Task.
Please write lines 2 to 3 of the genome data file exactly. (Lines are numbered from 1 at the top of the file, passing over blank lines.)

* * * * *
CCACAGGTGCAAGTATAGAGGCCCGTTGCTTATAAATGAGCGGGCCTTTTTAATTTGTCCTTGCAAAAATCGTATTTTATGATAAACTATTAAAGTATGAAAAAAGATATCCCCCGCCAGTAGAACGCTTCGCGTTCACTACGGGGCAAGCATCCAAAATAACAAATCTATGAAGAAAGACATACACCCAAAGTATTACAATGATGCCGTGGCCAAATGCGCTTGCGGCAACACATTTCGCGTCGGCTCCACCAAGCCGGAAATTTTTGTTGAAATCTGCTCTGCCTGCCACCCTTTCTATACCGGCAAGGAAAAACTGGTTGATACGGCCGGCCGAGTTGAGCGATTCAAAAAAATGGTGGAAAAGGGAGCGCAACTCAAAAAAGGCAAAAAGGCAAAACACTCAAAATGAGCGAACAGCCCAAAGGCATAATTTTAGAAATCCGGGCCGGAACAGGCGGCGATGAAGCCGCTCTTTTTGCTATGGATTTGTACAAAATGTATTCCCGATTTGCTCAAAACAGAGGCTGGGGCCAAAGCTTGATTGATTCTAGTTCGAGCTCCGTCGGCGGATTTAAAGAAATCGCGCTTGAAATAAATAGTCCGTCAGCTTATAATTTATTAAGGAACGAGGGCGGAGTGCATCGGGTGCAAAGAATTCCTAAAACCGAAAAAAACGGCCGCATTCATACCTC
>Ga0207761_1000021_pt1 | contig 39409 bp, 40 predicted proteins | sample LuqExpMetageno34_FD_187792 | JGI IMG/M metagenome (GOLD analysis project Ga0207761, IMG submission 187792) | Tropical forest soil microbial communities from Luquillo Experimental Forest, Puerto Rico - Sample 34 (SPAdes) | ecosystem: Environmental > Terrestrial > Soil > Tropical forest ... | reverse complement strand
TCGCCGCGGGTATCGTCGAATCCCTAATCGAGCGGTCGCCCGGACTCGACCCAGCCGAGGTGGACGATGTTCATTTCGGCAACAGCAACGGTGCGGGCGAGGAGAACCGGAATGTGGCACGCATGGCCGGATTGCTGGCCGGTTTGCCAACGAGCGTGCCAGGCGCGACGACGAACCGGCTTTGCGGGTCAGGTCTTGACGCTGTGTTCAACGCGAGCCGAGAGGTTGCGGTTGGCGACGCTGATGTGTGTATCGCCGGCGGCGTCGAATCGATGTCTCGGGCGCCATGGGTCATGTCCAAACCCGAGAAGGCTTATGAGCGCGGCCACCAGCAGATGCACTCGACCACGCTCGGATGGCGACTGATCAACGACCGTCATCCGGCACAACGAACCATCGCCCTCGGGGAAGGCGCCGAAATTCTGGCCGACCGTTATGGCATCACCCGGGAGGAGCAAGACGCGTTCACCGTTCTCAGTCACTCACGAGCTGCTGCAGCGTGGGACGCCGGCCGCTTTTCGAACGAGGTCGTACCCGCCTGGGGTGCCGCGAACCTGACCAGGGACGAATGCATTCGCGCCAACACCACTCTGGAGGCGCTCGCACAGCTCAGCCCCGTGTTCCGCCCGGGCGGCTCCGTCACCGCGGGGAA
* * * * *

>Ga0207761_1000021_pt1 | contig 39409 bp, 40 predicted proteins | sample LuqExpMetageno34_FD_187792 | JGI IMG/M metagenome (GOLD analysis project Ga0207761, IMG submission 187792) | Tropical forest soil microbial communities from Luquillo Experimental Forest, Puerto Rico - Sample 34 (SPAdes) | ecosystem: Environmental > Terrestrial > Soil > Tropical forest ... | reverse complement strand
TCGCCGCGGGTATCGTCGAATCCCTAATCGAGCGGTCGCCCGGACTCGACCCAGCCGAGGTGGACGATGTTCATTTCGGCAACAGCAACGGTGCGGGCGAGGAGAACCGGAATGTGGCACGCATGGCCGGATTGCTGGCCGGTTTGCCAACGAGCGTGCCAGGCGCGACGACGAACCGGCTTTGCGGGTCAGGTCTTGACGCTGTGTTCAACGCGAGCCGAGAGGTTGCGGTTGGCGACGCTGATGTGTGTATCGCCGGCGGCGTCGAATCGATGTCTCGGGCGCCATGGGTCATGTCCAAACCCGAGAAGGCTTATGAGCGCGGCCACCAGCAGATGCACTCGACCACGCTCGGATGGCGACTGATCAACGACCGTCATCCGGCACAACGAACCATCGCCCTCGGGGAAGGCGCCGAAATTCTGGCCGACCGTTATGGCATCACCCGGGAGGAGCAAGACGCGTTCACCGTTCTCAGTCACTCACGAGCTGCTGCAGCGTGGGACGCCGGCCGCTTTTCGAACGAGGTCGTACCCGCCTGGGGTGCCGCGAACCTGACCAGGGACGAATGCATTCGCGCCAACACCACTCTGGAGGCGCTCGCACAGCTCAGCCCCGTGTTCCGCCCGGGCGGCTCCGTCACCGCGGGGAA